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Title:[Letter] 1829 Mar. 29, Phil[adelphia] P[ennsylvania] [to] Andrew Jackson Donelson, Washington, District of Columbia / C. J. Jack : a machine readable transcription of an image
Author:Jack, C. J.

This work is the property of the Tennessee State Library and Archives, Nashville, TN. It may be used freely by individuals for research, teaching, and personal use as long as this statement of availability is included in the text. For all other use contact the Tennessee State Library and Archives, 403 Seventh Avenue North, Nashville, TN 37243-0312. (615) 741-2764.

Date: March 29, 1829
Extent: 4p
Summary:This is a letter from C. J. Jack to Andrew J. Donelson, dated March 29, 1829. Jack has applied for the job of Marshall. He states that he is qualified for the position and that the people want him to fill it. Jack complains that other people who helped President Jackson have already been rewarded, whereas he has not. He also writes that he has papers to forward to Donelson, that are for President Jackson.
Collection:A. J. Donelson Papers

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Andrew J Donaldson [Donelson] Esquire
Dear Sir

I enclosed for the President under cover to you twice papers relating to my application for Marshall of this District which I should like to hear had arrived safely — since then I have had the pleasure of seeing Colonel Armstrong of Nashville and was glad to learn that the President's old and true friends would be attended to — I am anxious to learn what is to be the fate of my application as early as is consistent with the public interest. I cannot however pass over the fact, that many who have not the same claims upon the notice of the President nor the party have already reaped the harvest which we sowed — This circumstance had given rise to many rumors prejudicial to the fame and interest of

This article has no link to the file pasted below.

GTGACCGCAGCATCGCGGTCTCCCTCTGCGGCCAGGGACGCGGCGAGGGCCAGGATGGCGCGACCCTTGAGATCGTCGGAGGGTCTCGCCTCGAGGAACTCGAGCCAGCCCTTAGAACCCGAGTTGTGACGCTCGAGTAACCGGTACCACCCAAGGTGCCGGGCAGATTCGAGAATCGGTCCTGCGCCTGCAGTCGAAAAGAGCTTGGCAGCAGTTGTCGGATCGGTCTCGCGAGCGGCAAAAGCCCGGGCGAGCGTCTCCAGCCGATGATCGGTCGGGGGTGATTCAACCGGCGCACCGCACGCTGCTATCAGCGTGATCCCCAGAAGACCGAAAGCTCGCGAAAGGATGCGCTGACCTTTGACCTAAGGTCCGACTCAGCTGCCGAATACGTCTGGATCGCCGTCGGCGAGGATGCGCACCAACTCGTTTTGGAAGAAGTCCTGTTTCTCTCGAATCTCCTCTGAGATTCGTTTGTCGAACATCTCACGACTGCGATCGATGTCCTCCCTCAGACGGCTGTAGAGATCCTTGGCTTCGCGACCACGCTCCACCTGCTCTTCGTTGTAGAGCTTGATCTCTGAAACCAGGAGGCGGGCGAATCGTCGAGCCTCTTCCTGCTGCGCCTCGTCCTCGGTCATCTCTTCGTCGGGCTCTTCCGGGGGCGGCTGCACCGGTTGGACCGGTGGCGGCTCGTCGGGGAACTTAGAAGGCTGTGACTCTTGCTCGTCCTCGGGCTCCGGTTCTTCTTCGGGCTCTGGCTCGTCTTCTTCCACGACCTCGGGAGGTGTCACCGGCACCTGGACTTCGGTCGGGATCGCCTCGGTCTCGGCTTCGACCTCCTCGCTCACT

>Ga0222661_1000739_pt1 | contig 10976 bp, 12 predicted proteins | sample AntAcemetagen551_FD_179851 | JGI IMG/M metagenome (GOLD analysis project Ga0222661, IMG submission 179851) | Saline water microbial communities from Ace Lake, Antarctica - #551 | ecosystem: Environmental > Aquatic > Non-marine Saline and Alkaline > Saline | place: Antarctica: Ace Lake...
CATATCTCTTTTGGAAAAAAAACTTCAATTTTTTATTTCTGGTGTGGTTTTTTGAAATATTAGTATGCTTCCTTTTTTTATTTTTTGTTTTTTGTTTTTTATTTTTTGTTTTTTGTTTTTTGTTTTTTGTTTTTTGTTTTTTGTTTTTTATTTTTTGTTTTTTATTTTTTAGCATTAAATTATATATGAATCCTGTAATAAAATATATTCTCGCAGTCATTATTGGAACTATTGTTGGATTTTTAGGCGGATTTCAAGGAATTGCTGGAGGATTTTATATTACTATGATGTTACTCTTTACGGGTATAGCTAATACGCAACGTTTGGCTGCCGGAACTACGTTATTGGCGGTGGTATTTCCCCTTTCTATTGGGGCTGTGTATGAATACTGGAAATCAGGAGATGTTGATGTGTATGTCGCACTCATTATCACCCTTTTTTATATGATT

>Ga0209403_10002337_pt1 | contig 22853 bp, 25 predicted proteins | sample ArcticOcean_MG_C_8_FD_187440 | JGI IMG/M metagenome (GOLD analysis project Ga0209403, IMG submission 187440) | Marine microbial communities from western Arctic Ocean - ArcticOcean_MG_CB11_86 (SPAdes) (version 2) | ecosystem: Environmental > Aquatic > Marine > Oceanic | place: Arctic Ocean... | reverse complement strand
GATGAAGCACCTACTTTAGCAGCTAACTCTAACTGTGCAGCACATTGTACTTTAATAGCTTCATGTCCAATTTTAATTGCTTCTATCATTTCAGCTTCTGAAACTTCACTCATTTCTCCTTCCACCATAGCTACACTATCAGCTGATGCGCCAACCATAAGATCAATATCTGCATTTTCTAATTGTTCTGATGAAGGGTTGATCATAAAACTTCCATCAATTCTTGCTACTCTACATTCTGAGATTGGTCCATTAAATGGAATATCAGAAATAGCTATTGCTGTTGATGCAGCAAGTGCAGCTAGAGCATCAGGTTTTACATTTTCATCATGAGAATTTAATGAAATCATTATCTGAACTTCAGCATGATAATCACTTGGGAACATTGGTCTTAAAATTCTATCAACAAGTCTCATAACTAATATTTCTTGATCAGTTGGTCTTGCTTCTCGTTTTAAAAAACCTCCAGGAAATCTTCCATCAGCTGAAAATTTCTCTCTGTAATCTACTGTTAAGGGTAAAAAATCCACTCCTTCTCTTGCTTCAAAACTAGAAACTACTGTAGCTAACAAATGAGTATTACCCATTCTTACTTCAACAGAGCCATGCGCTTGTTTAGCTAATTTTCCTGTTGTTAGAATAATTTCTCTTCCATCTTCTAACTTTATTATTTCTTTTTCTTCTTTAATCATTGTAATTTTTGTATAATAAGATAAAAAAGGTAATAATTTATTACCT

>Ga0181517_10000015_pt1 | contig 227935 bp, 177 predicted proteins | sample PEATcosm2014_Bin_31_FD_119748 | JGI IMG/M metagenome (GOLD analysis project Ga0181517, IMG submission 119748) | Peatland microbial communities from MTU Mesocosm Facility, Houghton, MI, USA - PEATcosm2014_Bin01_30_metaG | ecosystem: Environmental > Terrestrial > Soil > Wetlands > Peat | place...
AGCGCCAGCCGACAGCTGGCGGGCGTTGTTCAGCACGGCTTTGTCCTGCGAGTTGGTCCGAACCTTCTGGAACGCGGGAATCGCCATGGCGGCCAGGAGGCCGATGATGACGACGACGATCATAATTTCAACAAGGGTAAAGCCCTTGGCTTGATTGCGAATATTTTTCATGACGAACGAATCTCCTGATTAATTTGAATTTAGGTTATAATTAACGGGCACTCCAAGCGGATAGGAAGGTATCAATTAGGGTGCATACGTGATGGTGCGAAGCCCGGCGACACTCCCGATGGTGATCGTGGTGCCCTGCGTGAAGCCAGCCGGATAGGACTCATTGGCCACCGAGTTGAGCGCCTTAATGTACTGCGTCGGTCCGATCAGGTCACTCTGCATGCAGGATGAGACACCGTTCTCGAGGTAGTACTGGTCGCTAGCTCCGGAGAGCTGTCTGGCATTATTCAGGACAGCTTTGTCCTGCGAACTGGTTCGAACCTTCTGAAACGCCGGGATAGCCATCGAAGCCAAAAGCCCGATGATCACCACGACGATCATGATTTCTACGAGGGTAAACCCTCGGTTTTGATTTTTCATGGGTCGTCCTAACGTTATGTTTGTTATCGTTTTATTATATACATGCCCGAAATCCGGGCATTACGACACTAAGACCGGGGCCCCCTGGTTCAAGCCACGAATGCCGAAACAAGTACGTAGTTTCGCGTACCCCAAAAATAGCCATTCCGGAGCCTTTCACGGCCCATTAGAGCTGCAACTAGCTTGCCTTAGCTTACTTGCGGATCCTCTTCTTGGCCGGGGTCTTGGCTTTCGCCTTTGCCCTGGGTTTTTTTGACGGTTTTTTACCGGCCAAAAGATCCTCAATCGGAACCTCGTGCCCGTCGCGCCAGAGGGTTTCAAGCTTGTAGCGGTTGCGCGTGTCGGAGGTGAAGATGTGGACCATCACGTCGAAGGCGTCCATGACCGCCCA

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the President throughout our state It has strengthened the arms of the enemy and if not speedily removed by some act of definitive disposition, may result in a severe loss to our side — no better argument is wanted by the friends of Clay in our State than they could [unclear: derive ] from the neglect of the original and firm friends of General Jackson . And with their usual art they are already making use of the present posture of affairs — I am thus [unclear: frank ] because I sincerely desire to sustain as I have [unclear: ever ] done, the man of my choice — [unclear: Seven Years ] of bitter strife have passed away, and beheld me laboring for his advancement at all [unclear: jeopardy ] and many sacrifices of a weighty kind, it now remains for him to make the [unclear] honorable — I ask for no post that I am not fitted to fill — I demand no sacrifice of principle or public interest — I only

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ask for a small situation conceded to me [unclear: even ] by the opposite party as a matter to which I am fully entitled and accorded to me by the unanimous voice of the whole people of my district — And one which under other circumstances I would not accept — I forbear for there to press my claims to this office upon you a the General Their repetition could not advance me with him if his mind is not already that way disposed — I have several papers which I intended handing to Col [Colonel] Armstrong but his hasty departure prevented their delivery — I will forward them to you for the President as soon as you inform me when he will be likely to attend to my business —

Your obt st [obedient servant]
C. J. Jack
[added: Phil [Philadelphia] March 29 1829]

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Andrew Jackson Donaldson Esquire Washington District of Columbia
[added: March 29 Pll [Pennsylvania]
C. J. Jack. desiring
some reward for
his services. amends
honorable. —
to be answered —
AJD [Andrew Jackson Donaldson]
ansd [answered]]

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